- Someone who needs a break to take care of their mental or physical health: This is the number one reason why taking time off may be useful. If you fall ill or are diagnosed with a new disorder, taking time to figure out the illness, work out a medication regimen, and come to terms with the disease is a smart choice, particularly if it’s chronic, progressive, or debilitating. In order to succeed in college, you need to be ready mentally and feel well enough physically that your academics don’t suffer. Being diagnosed with Crohn’s disease, bipolar disorder, anorexia, or cancer would be overwhelming for anyone, and if you need time to heal, recover, or get used to the new status quo, your school will understand.
- Someone who is experiencing a serious family emergency: If there’s been a death or a serious illness in your family, you may be needed at home and you may also need some time to recover. If your mental health is suffering to the point that you can no longer concentrate because of your family circumstances, consider time off. First, though, try talking to a counselor at your school. They may be able to help you work through your feelings and suggest alternatives (biweekly Skype with the family or taking an extended midterm break, for instance) so that you don’t have to leave entirely.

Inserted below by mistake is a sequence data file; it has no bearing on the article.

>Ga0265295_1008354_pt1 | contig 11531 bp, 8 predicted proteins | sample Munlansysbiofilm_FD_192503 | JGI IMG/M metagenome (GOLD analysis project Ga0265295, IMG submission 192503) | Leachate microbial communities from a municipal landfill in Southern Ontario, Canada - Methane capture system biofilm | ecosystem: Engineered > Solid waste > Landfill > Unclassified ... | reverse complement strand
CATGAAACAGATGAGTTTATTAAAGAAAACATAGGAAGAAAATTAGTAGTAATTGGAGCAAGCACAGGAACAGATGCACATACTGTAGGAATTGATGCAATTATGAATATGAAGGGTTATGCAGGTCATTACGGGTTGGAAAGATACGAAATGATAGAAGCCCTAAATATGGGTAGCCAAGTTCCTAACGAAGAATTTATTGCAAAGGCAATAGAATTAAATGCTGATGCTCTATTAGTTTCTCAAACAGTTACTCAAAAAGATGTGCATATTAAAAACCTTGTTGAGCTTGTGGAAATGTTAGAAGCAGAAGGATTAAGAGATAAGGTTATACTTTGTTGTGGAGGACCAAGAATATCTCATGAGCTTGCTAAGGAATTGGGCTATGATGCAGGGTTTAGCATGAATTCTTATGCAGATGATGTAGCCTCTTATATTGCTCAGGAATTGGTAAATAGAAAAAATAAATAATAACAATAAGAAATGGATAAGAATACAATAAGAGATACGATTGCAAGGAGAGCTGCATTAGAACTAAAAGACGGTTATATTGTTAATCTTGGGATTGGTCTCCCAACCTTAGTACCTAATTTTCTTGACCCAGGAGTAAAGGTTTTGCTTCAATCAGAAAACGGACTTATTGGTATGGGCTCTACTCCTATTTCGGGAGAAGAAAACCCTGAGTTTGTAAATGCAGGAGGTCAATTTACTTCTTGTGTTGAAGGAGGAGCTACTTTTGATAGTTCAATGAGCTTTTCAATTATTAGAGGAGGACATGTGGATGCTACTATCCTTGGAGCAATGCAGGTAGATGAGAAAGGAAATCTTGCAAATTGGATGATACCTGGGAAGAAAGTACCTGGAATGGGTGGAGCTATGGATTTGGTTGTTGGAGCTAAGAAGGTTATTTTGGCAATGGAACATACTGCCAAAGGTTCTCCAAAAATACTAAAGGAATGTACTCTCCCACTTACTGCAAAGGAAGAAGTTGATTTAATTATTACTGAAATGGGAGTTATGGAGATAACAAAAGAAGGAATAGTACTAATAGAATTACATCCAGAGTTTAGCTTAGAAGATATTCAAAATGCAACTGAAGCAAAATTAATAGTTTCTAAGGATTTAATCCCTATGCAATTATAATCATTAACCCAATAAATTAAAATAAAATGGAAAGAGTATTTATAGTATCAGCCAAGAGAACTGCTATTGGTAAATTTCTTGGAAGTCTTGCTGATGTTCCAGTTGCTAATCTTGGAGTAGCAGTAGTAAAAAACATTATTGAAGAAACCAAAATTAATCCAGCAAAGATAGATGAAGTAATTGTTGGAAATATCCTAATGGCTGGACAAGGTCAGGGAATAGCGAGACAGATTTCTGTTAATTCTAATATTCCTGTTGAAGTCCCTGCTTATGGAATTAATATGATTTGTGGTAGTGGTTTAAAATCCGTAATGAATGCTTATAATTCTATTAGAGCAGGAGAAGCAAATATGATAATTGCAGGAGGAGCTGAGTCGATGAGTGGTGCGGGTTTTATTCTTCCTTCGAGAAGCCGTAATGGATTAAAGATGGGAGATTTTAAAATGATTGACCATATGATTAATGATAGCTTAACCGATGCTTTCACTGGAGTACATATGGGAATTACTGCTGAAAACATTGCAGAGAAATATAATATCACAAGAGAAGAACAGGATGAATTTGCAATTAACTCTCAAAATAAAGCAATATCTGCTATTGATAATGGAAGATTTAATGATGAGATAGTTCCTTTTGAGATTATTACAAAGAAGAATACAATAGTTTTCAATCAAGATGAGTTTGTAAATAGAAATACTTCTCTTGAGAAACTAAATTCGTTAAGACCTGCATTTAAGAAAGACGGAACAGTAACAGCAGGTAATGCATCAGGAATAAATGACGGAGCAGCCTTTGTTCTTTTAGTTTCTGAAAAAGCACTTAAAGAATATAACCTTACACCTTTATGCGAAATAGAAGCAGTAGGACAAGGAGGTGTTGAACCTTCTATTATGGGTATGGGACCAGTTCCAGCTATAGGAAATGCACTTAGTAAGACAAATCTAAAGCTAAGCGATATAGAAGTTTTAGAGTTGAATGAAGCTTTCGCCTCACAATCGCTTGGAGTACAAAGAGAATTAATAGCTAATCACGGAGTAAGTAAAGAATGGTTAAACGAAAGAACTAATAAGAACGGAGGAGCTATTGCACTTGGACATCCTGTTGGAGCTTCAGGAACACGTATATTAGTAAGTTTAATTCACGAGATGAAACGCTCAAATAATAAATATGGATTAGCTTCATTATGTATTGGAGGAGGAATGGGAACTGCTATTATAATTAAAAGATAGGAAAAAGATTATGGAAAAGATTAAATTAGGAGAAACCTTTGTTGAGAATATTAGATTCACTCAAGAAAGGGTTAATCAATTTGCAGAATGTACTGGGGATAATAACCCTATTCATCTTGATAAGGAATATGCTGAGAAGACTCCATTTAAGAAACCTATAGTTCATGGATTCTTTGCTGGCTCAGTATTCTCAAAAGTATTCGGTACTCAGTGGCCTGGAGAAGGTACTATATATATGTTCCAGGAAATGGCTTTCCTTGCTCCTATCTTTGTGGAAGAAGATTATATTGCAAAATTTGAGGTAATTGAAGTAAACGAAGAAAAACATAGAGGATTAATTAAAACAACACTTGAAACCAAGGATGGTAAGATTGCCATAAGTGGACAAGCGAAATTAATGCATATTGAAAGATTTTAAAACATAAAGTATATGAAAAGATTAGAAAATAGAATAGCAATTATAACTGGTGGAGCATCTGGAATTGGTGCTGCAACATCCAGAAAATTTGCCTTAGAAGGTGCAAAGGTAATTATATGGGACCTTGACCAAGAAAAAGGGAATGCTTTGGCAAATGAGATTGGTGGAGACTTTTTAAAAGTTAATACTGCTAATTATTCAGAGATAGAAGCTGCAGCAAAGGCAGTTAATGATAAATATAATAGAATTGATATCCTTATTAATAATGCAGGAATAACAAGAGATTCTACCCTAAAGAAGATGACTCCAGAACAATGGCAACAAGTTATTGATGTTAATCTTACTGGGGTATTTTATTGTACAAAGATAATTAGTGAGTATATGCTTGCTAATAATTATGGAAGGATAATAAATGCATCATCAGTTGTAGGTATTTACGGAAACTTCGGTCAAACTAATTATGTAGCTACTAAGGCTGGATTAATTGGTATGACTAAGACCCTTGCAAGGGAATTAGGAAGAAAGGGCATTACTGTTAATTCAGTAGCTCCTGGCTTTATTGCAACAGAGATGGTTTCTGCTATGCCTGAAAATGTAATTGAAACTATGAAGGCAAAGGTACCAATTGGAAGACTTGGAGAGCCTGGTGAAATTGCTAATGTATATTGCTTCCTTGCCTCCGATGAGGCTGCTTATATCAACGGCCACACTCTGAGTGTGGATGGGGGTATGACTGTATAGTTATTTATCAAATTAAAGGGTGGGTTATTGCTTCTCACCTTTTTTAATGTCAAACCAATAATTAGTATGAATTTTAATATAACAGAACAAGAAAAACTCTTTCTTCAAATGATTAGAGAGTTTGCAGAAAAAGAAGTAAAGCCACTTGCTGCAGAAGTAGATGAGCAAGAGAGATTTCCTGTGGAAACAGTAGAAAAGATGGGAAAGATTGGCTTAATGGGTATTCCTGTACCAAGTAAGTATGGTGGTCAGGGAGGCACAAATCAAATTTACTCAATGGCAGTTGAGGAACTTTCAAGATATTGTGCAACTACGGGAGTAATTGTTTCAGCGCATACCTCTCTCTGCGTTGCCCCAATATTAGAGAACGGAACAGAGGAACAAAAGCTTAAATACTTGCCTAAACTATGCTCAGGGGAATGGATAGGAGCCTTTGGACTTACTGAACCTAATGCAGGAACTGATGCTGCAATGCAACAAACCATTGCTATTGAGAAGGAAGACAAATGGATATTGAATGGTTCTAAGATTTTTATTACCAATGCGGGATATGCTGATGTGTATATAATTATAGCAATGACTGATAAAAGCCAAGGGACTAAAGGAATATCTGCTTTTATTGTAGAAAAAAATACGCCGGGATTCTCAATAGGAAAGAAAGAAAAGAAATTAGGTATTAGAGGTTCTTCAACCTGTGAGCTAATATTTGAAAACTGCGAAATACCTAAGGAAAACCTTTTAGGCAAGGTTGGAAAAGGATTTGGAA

- Someone who is at a complete loss of what to in the future: Sometimes it comes time to declare a major and students are just stumped. None of their classes particularly stands out against the others, and they haven’t yet developed a passion. Instead of declaring a major in something that you’re uninterested in, you may consider taking time off to work, travel, or volunteer in order to learn more about yourself and your interests. However, these are all things that you should be doing over summer breaks anyway. Try to find your passion early so that you won’t have to take time off later.
- If you do end up having to take time away from school, you may at least be able to earn a little money. If you’re healthy enough, consider getting a job. You don’t want to sit around watching Netflix all day; that will never help you find your passion. Use your time wisely; you’re paying for this leave of absence.
The best option regarding leaves of absence is that you shouldn’t take one unless it is absolutely necessary. If you can stick with school until summer break, you can use that time to regroup and come back fresh the next year. Whatever you decide, though, you are in charge of your education. Talk to counselors at your institution, make a plan, get healthy, and finish your degree.